community letters

Grassley asked to save democracy

Sen. Chuck Grassley,

You were happy to endorse Donald Trump for POTUS. You also were happy to ignore the intent of our Constitution by refusing to allow hearings of President Barack Obama’s Supreme Court justice nomination.

Your actions supported a man who as president is showing he wants to be a “ruler” not a “negotiator.”

President Trump’s choices of cabinet members and advisers have weakened the United States. I fear for our future.

Can you help save our democracy?

Roger Schnittjer

Mount Vernon

No link between gun violence and poverty

Regarding the Jan. 15 article “SET Task Force close to making its final report”:

Here we go again. Nineteen city leaders form a “task force” to jam a manufactured narrative; the “link” between gun violence and poverty, down our throats. They, of course, offer their recommendations, i.e. transfer our money to the poor neighborhoods via government-funded job programs.

There is no link. Using a gun is a choice. Millions in our nation live in poverty, but do not choose to use a gun. Poverty, many times, is the result of bad choices or unfortunate circumstances in life. Poor people can’t even afford a gun. So how does poverty give rise to gun violence?

The task force’s conclusion must be poverty and they have to make the link to gun violence to fit their narrative.

Criminals don’t want to work (or obey our laws) so why job programs? Crime is so much easier than working. Remember the writer who wanted the Centers for Disease Control and Prevention to come in and do a study on violence in Cedar Rapids? How’d that go? Improve trust in the affected communities? Non-starter.

TJ Sotomayor on YouTube, offers a primer for those who still don’t get it.

Most of the gun violence in Cedar Rapids happens on the SE side. It’s the parents’ job to teach their kids right from wrong. If the parents won’t take charge of their kids, the police will.

Evan Vulich

Cedar Rapids

Your freedoms shouldn’t infringe on mine

The Jan. 29 Insight section contained a column and a guest column demonstrating the same problem: Our freedoms only extend to the point that they don’t infringe on the freedoms of others.

Lynda Waddington in her column “Vaccine bill risks health for freedom” addressed the problem of parents who don’t want to have their children vaccinated. In 1954, the neighbor girl, her father, my sister and I all came down with polio. The father died. In 1955, the hospital ward I had been in had 10 cases all year, compared to 1,000 in 1954. In 1956 zero, thanks to the Salk vaccine. Polio still exists in three countries that don’t vaccinate.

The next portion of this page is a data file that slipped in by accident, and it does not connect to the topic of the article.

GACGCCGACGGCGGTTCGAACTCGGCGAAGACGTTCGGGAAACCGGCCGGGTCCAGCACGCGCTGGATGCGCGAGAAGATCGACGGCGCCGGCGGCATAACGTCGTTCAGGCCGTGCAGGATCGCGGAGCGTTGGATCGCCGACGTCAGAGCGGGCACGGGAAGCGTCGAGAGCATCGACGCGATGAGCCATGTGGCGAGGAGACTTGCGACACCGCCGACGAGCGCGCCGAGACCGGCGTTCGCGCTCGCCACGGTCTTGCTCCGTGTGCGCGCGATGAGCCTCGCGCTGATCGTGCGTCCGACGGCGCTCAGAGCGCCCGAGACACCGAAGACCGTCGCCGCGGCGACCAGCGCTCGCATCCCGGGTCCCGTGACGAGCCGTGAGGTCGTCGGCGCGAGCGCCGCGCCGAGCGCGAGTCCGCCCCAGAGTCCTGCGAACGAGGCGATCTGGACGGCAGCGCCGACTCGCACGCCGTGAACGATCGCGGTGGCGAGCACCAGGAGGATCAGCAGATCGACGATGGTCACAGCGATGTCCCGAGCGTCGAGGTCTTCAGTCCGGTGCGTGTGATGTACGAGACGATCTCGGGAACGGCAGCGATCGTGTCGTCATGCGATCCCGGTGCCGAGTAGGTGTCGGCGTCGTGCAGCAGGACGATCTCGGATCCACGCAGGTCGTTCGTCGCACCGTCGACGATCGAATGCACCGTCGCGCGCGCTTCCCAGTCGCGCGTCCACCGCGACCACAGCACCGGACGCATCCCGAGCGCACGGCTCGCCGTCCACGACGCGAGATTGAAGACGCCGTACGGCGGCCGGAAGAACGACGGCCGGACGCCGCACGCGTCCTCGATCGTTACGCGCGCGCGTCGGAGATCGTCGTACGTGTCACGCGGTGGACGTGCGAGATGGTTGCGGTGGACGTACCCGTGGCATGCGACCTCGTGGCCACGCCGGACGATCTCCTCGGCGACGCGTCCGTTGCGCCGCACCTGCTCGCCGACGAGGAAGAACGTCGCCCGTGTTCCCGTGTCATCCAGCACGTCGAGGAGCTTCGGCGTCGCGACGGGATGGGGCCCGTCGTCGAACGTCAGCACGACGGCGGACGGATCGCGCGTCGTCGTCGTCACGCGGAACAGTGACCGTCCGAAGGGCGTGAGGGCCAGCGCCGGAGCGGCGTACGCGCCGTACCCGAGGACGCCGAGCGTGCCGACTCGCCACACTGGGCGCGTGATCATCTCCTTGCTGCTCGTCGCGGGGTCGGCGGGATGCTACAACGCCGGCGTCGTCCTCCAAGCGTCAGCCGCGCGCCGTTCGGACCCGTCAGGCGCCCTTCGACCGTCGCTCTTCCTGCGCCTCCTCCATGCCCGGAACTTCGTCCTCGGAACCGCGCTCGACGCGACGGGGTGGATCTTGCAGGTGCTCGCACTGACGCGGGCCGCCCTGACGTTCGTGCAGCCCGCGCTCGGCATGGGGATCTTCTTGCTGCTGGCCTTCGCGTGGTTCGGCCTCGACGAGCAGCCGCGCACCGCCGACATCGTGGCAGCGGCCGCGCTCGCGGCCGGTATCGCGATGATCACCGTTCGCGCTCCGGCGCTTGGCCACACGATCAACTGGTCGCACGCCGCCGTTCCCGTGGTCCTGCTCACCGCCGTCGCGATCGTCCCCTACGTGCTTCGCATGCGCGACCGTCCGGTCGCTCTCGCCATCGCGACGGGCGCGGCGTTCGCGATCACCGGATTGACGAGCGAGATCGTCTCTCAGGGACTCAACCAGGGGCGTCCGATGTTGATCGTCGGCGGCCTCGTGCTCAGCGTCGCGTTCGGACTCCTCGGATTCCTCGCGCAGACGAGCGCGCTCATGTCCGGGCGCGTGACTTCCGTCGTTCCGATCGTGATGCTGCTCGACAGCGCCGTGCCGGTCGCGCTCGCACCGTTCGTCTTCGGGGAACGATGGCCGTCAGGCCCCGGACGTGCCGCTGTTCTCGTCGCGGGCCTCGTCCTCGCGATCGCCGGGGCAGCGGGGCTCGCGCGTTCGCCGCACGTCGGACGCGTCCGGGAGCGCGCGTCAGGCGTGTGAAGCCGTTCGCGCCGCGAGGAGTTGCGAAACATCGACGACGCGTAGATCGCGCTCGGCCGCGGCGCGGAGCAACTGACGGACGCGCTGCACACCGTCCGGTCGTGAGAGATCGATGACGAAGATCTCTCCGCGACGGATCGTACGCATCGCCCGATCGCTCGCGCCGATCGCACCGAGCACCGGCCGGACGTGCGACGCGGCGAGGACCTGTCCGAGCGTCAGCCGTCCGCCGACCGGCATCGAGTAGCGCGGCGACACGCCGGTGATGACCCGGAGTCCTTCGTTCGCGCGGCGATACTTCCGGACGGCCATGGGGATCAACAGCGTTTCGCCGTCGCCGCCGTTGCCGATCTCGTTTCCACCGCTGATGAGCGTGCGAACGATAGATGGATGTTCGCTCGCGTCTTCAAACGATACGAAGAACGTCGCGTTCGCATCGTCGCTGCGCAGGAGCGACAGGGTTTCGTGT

Parents who fail to vaccinate their children risk someone bringing it to this country and infecting them. You can carry polio viruses for weeks and spread it, without getting it. My mother, being a good neighbor, went to the neighbors to help, not realizing she could carry it back to us. She never got sick, we did. Refusing to have vaccinations infringes on everyone’s freedom to avoid major illnesses.

I read David Goodner’s guest column, “Why protesters blocked I-80.” Blocking any roadway infringes on the right of others to use it. Blocking Interstate 80 could have caused a major accident. The right to infringe on my right to drive on the highway is not guaranteed by freedom of speech, or any other “freedoms.” Many laws have been passed to keep my freedoms from infringing on yours.

Bill Ashby

Clermont

Repealing ACA will hurt families

In these uncertain times, working families value the safety and security of health coverage more than ever. Some members of Congress are discussing making major changes to our core health system in the United States, including repealing the Affordable Care Act (ACA) without a replacement and making major, damaging changes to Medicaid, CHIP, and Medicare.

Repealing the ACA alone would leave tens of millions of Americans — almost 30 million people — without the security of health coverage and affect millions more who have benefited greatly from the new law through improvements such as free preventive care and people with pre-existing conditions no longer being denied coverage.

In order to keep our families safe and our economy and communities healthy we must have quality, affordable health care.

Kris Johnson

Iowa City

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